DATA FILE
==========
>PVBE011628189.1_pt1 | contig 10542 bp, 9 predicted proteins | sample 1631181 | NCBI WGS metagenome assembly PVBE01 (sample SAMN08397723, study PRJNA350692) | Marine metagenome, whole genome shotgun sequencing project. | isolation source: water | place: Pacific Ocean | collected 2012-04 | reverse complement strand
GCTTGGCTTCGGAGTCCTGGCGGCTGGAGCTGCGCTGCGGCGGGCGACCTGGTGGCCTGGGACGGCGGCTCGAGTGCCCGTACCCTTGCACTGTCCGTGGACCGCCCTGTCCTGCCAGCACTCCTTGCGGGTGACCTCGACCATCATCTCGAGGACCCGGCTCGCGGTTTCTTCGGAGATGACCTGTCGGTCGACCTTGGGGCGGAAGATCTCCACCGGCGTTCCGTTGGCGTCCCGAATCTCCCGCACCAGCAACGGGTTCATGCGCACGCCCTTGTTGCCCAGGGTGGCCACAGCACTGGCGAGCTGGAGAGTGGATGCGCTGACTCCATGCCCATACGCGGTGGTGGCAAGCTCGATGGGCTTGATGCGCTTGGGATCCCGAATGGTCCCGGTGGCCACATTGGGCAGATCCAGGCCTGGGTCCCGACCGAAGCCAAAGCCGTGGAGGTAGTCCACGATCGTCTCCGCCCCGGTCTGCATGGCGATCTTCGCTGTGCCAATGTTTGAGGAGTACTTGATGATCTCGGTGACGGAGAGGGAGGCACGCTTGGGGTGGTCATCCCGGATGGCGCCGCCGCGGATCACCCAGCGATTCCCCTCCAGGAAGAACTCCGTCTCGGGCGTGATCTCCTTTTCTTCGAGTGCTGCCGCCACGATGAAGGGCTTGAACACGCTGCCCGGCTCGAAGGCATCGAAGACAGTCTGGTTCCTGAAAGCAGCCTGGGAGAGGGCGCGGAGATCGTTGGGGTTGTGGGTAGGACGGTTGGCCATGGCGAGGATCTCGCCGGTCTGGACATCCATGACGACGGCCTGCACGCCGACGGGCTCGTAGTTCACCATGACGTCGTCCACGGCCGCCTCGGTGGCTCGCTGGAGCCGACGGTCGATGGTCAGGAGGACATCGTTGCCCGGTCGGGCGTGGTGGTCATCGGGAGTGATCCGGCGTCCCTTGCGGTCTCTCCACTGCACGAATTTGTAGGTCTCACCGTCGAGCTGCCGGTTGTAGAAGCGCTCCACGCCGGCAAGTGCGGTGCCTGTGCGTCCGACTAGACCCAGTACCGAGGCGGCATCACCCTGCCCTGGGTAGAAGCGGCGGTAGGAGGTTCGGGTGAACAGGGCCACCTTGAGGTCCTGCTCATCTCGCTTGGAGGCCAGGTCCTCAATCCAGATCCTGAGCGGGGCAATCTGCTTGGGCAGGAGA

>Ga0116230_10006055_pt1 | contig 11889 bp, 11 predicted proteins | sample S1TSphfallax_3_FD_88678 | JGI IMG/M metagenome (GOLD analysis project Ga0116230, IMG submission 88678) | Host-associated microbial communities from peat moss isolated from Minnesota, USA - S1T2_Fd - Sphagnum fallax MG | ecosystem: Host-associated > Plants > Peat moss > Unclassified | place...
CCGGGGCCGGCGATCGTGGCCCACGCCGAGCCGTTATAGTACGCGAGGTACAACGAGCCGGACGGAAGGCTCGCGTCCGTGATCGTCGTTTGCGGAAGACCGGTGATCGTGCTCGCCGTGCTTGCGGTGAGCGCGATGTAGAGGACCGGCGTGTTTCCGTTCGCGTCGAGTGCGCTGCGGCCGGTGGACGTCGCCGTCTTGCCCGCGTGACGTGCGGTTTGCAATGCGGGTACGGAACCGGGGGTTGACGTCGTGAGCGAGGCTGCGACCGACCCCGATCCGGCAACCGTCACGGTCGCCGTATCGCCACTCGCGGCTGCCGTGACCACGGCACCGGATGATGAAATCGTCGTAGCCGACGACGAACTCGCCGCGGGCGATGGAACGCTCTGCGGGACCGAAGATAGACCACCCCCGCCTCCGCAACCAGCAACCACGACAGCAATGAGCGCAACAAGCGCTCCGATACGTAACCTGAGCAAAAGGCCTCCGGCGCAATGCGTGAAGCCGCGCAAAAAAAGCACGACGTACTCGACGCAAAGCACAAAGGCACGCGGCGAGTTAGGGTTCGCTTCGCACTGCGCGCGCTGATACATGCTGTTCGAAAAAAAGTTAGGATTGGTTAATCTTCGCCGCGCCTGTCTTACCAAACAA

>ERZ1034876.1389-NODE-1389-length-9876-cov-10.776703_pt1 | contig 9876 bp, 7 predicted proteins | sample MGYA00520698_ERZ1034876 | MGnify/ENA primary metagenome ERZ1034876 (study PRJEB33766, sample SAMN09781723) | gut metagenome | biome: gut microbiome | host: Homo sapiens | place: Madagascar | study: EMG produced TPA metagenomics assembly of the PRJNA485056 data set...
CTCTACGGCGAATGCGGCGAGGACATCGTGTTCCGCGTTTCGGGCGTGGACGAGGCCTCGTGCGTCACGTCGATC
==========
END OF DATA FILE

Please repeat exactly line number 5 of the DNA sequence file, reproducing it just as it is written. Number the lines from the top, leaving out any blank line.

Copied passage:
>ERZ1034876.1389-NODE-1389-length-9876-cov-10.776703_pt1 | contig 9876 bp, 7 predicted proteins | sample MGYA00520698_ERZ1034876 | MGnify/ENA primary metagenome ERZ1034876 (study PRJEB33766, sample SAMN09781723) | gut metagenome | biome: gut microbiome | host: Homo sapiens | place: Madagascar | study: EMG produced TPA metagenomics assembly of the PRJNA485056 data set...